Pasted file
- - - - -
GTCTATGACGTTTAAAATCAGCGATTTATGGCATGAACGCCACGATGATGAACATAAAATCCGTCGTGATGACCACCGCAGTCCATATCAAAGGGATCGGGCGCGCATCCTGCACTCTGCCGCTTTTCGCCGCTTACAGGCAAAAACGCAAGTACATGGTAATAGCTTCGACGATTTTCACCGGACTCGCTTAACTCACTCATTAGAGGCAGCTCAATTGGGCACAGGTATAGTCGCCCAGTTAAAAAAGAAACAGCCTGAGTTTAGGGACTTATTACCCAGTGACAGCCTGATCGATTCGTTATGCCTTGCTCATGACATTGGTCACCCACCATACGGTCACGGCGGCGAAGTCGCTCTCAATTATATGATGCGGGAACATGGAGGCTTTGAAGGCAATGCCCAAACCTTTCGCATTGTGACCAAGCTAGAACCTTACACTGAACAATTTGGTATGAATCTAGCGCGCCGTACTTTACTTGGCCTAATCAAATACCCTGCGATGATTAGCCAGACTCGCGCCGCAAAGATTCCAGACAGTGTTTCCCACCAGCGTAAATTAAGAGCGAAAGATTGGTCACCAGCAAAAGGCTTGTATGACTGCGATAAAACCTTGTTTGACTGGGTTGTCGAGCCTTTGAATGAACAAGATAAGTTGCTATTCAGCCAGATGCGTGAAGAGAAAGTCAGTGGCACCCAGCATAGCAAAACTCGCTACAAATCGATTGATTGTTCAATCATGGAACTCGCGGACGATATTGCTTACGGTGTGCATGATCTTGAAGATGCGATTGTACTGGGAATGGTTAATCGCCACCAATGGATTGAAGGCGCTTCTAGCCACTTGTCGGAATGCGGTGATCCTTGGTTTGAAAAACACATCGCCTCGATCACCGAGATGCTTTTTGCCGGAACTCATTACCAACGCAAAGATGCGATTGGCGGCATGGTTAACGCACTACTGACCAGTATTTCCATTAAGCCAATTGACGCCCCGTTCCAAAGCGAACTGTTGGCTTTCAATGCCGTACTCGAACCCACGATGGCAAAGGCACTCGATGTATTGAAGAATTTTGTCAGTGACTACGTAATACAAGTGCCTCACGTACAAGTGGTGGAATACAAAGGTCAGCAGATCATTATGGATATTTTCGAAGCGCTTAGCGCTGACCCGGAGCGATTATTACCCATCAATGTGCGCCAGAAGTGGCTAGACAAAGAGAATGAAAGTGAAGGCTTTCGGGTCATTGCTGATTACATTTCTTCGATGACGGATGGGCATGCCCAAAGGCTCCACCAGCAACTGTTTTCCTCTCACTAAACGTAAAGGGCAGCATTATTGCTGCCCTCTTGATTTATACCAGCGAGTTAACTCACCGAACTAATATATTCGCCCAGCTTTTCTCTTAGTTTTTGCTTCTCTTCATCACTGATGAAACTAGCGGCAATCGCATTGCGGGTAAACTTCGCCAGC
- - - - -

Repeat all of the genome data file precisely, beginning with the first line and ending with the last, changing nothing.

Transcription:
GTCTATGACGTTTAAAATCAGCGATTTATGGCATGAACGCCACGATGATGAACATAAAATCCGTCGTGATGACCACCGCAGTCCATATCAAAGGGATCGGGCGCGCATCCTGCACTCTGCCGCTTTTCGCCGCTTACAGGCAAAAACGCAAGTACATGGTAATAGCTTCGACGATTTTCACCGGACTCGCTTAACTCACTCATTAGAGGCAGCTCAATTGGGCACAGGTATAGTCGCCCAGTTAAAAAAGAAACAGCCTGAGTTTAGGGACTTATTACCCAGTGACAGCCTGATCGATTCGTTATGCCTTGCTCATGACATTGGTCACCCACCATACGGTCACGGCGGCGAAGTCGCTCTCAATTATATGATGCGGGAACATGGAGGCTTTGAAGGCAATGCCCAAACCTTTCGCATTGTGACCAAGCTAGAACCTTACACTGAACAATTTGGTATGAATCTAGCGCGCCGTACTTTACTTGGCCTAATCAAATACCCTGCGATGATTAGCCAGACTCGCGCCGCAAAGATTCCAGACAGTGTTTCCCACCAGCGTAAATTAAGAGCGAAAGATTGGTCACCAGCAAAAGGCTTGTATGACTGCGATAAAACCTTGTTTGACTGGGTTGTCGAGCCTTTGAATGAACAAGATAAGTTGCTATTCAGCCAGATGCGTGAAGAGAAAGTCAGTGGCACCCAGCATAGCAAAACTCGCTACAAATCGATTGATTGTTCAATCATGGAACTCGCGGACGATATTGCTTACGGTGTGCATGATCTTGAAGATGCGATTGTACTGGGAATGGTTAATCGCCACCAATGGATTGAAGGCGCTTCTAGCCACTTGTCGGAATGCGGTGATCCTTGGTTTGAAAAACACATCGCCTCGATCACCGAGATGCTTTTTGCCGGAACTCATTACCAACGCAAAGATGCGATTGGCGGCATGGTTAACGCACTACTGACCAGTATTTCCATTAAGCCAATTGACGCCCCGTTCCAAAGCGAACTGTTGGCTTTCAATGCCGTACTCGAACCCACGATGGCAAAGGCACTCGATGTATTGAAGAATTTTGTCAGTGACTACGTAATACAAGTGCCTCACGTACAAGTGGTGGAATACAAAGGTCAGCAGATCATTATGGATATTTTCGAAGCGCTTAGCGCTGACCCGGAGCGATTATTACCCATCAATGTGCGCCAGAAGTGGCTAGACAAAGAGAATGAAAGTGAAGGCTTTCGGGTCATTGCTGATTACATTTCTTCGATGACGGATGGGCATGCCCAAAGGCTCCACCAGCAACTGTTTTCCTCTCACTAAACGTAAAGGGCAGCATTATTGCTGCCCTCTTGATTTATACCAGCGAGTTAACTCACCGAACTAATATATTCGCCCAGCTTTTCTCTTAGTTTTTGCTTCTCTTCATCACTGATGAAACTAGCGGCAATCGCATTGCGGGTAAACTTCGCCAGC